Toad bugs really do look like tiny toads as they hop around on the shores of streams, ponds, and lakes. They are dirt-colored tans, grays, and browns in cryptic camouflage patterns. Many of them have rough, warty, bumpy backs, helping them blend in against soil, sand, or rocky shorelines. The body is widely oval and flattened, except for protruding portions of the prothorax (shoulderlike plate). They have bulging eyes, short antennae that rest below the head, and raptorial (grasping) forelegs that are notably shorter than the hind pair of legs.
In North America north of Mexico, there are some 8 species, in 2 genera, in this family. Only one species is common in our area:
The big-eyed toad bug (Gelastocoris oculatus) occurs throughout North America, from Mexico into southern Canada. Its wide range of mottled browns, rusts, tans, grays, and blacks reflects its wide distribution in multiple habitats and substrates. The prothorax (shoulderlike plate) protrudes outward on the sides. The other North American member of this genus occurs only in the desert Southwest.
Similar species: There are hundreds of species of true bugs that have a squat, round shape. At least two families of these are also found in shoreline habitats:
- Velvety shore bugs (family Ochteridae) are dark blackish or bluish brown, often with spots, and look velvety. The body is oval, the eyes large and round, and the antennae very short. The front and middle pairs of legs are very similar; the front legs are not modified for grasping (nonraptorial). The long beak extends to the bases of the hind legs, or farther. Like toad bugs, they are predatory and live along shorelines, and they can jump.
- Shore bugs (family Saldidae) are similar to velvety shore bugs but have a shinier look and a more tapered oval shape. Dark brown or black overall, with white spots on the wings. They have narrower heads and longer, 4-segmented antennae. They, too, are predatory, but they prefer grassier shoreline habitats. They typically fly short distances when disturbed.
Length: ¼ to ½ inch (6 to 10 mm).
Habitat and Conservation
Toad bugs may walk rather rapidly, or they may hop, toadlike, along muddy, sandy, or rocky shorelines of streams or ponds.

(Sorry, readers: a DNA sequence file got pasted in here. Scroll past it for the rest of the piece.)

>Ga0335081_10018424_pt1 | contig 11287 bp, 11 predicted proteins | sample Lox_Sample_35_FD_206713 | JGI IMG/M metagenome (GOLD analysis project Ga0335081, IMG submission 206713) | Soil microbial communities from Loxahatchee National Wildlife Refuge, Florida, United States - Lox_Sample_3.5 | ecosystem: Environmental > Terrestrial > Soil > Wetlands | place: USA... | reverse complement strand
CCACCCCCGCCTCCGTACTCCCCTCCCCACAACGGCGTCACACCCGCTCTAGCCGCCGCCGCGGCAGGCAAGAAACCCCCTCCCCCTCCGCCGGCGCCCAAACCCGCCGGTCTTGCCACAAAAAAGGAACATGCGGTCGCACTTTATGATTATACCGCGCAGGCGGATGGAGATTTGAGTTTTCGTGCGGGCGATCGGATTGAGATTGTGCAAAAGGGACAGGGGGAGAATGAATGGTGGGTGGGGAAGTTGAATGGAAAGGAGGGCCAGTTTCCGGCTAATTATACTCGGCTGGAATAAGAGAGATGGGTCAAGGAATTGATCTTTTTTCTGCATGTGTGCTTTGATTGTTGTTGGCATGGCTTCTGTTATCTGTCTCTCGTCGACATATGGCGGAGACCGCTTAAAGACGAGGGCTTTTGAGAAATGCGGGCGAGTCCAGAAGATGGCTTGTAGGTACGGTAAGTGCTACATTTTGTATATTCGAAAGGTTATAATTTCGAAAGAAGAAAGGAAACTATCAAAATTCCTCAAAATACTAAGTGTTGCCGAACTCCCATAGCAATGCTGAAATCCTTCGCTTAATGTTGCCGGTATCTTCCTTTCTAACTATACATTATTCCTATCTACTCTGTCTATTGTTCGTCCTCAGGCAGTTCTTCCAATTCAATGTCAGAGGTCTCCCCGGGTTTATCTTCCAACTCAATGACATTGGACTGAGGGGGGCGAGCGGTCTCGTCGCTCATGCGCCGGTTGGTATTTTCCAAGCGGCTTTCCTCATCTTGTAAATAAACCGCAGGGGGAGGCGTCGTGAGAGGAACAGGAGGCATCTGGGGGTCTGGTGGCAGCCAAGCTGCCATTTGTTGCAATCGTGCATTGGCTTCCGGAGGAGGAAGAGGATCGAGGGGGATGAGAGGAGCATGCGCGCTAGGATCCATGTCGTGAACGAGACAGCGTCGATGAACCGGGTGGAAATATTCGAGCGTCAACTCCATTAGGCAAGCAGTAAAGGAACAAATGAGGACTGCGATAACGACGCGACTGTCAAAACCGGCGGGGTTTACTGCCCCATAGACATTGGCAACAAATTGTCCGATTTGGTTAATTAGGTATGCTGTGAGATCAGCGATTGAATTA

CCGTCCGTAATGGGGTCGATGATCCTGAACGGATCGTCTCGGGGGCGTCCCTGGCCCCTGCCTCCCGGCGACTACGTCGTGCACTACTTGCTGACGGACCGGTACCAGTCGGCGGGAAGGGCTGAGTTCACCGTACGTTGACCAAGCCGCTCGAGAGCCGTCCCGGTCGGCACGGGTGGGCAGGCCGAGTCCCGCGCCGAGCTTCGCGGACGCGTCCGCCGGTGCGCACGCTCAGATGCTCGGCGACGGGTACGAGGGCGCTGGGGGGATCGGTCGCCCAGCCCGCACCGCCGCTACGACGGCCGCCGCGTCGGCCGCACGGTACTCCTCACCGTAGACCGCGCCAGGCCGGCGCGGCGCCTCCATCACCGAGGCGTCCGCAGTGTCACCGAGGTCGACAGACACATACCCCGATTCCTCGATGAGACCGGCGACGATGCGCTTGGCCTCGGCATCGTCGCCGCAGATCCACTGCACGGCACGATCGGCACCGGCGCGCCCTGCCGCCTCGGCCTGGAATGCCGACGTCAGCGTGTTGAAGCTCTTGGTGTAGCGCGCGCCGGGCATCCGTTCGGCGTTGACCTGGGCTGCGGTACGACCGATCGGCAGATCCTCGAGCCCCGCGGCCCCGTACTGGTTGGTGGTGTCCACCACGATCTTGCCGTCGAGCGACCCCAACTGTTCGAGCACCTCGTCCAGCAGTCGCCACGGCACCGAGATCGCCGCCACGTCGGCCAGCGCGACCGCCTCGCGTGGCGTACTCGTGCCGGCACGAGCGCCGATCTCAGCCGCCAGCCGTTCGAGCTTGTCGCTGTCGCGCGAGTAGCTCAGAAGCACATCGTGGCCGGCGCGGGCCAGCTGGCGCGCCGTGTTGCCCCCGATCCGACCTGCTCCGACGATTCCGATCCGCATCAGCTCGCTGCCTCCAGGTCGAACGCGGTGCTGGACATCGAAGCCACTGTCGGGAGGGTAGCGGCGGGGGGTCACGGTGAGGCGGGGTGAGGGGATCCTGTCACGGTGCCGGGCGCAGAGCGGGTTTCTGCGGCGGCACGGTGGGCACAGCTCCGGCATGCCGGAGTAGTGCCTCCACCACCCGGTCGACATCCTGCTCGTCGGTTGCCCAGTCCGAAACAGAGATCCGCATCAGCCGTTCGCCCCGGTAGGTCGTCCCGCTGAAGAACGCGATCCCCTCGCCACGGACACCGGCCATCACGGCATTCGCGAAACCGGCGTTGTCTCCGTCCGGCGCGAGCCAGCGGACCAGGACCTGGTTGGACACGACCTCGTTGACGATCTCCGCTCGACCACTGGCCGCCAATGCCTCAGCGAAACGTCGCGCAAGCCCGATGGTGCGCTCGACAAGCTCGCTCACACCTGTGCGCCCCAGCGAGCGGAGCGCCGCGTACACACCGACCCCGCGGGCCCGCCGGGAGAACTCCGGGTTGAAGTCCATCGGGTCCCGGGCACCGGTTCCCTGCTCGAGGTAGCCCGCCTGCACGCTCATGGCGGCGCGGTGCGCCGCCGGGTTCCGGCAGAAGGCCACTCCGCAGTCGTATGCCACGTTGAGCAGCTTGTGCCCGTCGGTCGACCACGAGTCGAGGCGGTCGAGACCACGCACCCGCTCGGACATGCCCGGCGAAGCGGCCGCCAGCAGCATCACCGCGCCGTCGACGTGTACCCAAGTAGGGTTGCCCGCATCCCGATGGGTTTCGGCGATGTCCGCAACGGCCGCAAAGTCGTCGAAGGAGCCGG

Toad bugs eat smaller insects by hopping onto them and grabbing them with their raptorial (grasping) forelegs. Like other true bugs, their mouthparts are modified into a kind of strawlike tube. This beak is used to pierce their prey, deliver a digestive enzyme that also subdues their quarry, and then suck the nutrients out of their bodies.
Like other true bugs, toad bugs progress from eggs through a number of juvenile (nymph) stages; after the final molt they are winged, sexually mature adults. In the big-eyed toad bug species, females deposit eggs in mud or sand, or under stones, near the edge of water. Most eggs do not hatch until early summer. Growth and development of nymphs varies depending on prey availability. This species overwinters in the adult stage.
The family name, Gelastocoridae, means “laughing bug” or “ridiculous” or “funny bug” (gelasto means “laughing” in Greek). Somewhere, sometime, an entomologist was certainly amused by these minute, weird-looking, bouncy insects. When you see them, you may decide that they’re cute, as well.
Toad bugs are a challenge to find and photograph, since cameras with automatic focus have trouble “seeing” them, too!
Toad bugs, being predators, consume smaller insects. Then, being small insects themselves, may be preyed upon by larger animals, including birds and fish. Thus they pass nutrients, originally manufactured in living plants, up the food chain to larger animals and to animals that need animal protein to survive.
Toad bugs’ incredibly convincing camouflage is a sign that visual predators must seek them out. Indeed, until they move (or move onto a surface their coloration doesn’t match), toad bugs are virtually invisible.